Holiday decorations, like candles, lights and Christmas trees, add a joyous and festive mood to the holiday season. But when these decorations are not used properly, they can cause fires, injuries and death.
The U.S. Consumer Product Safety Commission suggests following these tips to make your holiday a safe one:
* When purchasing an artificial tree, look for the label "Fire Resistant." Although this label does not mean the tree won't catch fire, it does indicate the tree is more resistant to burning.
* When purchasing a live tree, check for freshness. A fresh tree is green, needles are hard to pull from branches and do not break when bent between your fingers. The trunk butt of a fresh tree is sticky with resin, and when tapped on the ground, the tree should not lose many needles.
* When setting up a tree at home, place it away from fireplaces and radiators. Because heated rooms dry live trees out rapidly, be sure to keep the stand filled with water. Place the tree out of the way of traffic and do not block doorways.
* Indoors or outside, use only lights that have been tested for safety by a recognized testing laboratory, such as UL or ETL. This indicates conformance with safety standards. Use only lights that have plugs containing fuses.
* Check each set of lights, new or old, for broken or cracked sockets, frayed or bare wires, or loose connections. Throw out damaged sets. Always replace burned-out bulbs promptly with the same wattage bulbs.
* If using an extension cord, make sure it is rated for the intended use.
* Never use electric lights on a metallic tree. The tree can become charged with electricity from faulty lights, and a person touching a branch could be electrocuted.
* Before using lights outdoors, check labels to be sure they have been certified for outdoor use.
* Stay away from power or feeder lines leading from utility poles into older homes.
* Fasten outdoor lights securely to trees, house walls, or other firm supports to protect the lights from wind damage. Use only insulated staples (not nails or tacks) to hold strings in place. Or, run strings of lights through hooks (available at hardware stores).
* Turn off all holiday lights when you go to bed or leave the house. The lights could short out and start a fire.
* Use caution when removing outdoor holiday lights. Never pull or tug on lights – this could cause stress on the connections that could create a fire hazard.
* Outdoor electric lights and decorations should be plugged into circuits protected by ground-fault circuit interrupters (GFCIs) to protect against electric shock. Portable outdoor GFCIs can be purchased where electrical supplies are sold. GFCIs can also be installed permanently to household circuits by a qualified electrician.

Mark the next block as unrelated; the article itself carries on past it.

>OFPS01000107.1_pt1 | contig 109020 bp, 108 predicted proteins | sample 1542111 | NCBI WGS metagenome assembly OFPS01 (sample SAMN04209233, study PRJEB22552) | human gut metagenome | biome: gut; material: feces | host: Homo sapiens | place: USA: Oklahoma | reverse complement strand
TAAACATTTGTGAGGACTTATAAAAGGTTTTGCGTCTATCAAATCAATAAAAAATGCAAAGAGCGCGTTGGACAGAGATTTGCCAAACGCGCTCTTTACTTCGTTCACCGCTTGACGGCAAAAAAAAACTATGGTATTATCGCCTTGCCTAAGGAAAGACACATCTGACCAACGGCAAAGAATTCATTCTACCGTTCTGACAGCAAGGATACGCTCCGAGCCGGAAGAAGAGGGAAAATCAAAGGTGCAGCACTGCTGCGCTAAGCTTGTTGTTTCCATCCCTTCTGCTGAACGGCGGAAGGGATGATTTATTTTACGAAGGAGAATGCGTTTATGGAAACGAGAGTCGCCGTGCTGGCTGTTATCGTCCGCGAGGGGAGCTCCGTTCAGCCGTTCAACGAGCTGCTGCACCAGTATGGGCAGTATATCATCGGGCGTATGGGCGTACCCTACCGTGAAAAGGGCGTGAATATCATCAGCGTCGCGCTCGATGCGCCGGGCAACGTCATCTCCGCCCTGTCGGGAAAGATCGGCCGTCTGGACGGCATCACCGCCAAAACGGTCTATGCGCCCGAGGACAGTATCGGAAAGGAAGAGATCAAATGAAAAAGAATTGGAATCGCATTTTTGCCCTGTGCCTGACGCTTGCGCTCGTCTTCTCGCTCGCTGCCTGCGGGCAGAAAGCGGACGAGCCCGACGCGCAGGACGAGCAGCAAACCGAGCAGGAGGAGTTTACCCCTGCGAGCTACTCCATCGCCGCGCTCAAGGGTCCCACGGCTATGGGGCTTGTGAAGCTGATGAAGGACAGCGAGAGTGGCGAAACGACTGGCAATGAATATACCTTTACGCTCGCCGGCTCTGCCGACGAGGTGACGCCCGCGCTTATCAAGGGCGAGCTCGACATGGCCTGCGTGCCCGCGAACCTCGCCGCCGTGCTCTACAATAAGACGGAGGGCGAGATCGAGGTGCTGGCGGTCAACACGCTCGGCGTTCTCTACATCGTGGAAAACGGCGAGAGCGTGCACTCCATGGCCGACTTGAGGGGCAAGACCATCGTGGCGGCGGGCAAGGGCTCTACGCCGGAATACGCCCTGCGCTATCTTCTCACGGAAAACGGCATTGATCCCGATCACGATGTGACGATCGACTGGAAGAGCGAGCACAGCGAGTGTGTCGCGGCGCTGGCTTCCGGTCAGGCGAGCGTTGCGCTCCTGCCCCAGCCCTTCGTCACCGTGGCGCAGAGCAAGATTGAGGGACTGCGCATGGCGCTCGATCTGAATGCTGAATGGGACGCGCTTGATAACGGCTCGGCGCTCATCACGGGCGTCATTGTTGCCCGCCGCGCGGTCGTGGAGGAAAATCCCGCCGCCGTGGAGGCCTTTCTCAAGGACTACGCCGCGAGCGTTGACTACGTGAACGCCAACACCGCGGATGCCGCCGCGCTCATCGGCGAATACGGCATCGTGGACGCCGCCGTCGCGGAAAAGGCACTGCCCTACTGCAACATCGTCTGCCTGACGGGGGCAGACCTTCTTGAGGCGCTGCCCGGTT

Candles and Other Decorations:
* Use only non-combustible or flame-resistant materials to trim a tree. Choose tinsel or artificial icicles of plastic or non-leaded metals. Leaded materials are hazardous if ingested by children.
* Keep burning candles within sight.
* Never use lighted candles on a tree or near other evergreens. Always use non-flammable holders, and place candles out of reach of children and pets.
* In homes with small children, take special care to avoid sharp or breakable decorations, keep trimmings with small removable parts out of the reach of children who could swallow or inhale small pieces, and avoid trimmings that resemble candy or food that may tempt a child to eat them.
* To avoid eye and skin irritation, wear gloves when decorating with spun glass "angel hair."
* To avoid lung irritation, follow container directions carefully while decorating with artificial snow sprays.
* Use care with "fire salts," which produce colored flames when thrown on wood fires. They contain heavy metals that, if eaten, can cause intense gastrointestinal irritation and vomiting. Keep them away from children.
* Do not burn wrapping papers in the fireplace. Wrappings can ignite suddenly and burn intensely, resulting in a flash fire.
* Place a screen around your fireplace to prevent sparks from igniting nearby flammable materials.
For more holiday decorating and toy safety tips, CLICK HERE for the CPSC brochure (pdf) with more information.
Wintertime often brings with it boredom and sadness due to being stuck in the house while the weather is dreary and cold. But, there is no reason for it to have to be this way. One of the least expensive and fun ways to get out in the fresh air and have a good time this winter is to go snow sledding.
To go snow sledding all you have to have is a sled (or something
similar that will slide on snow), snow, a hill, and yourself. The whole
family can dress in snow gear, and head out for a day of fun on the
hills. Most areas that get much snow have popular places for sledding
that can easily be found while driving around.
Still, snow sledding is not as easy as it may appear. In fact, CLICK
HERE to watch some very entertaining and eye-opening videos of a
few awesome snow sledding wipeouts and bloopers! These videos provide
the best reasons for why you must Click Here and learn all you can about
the wonderful world of snow sledding!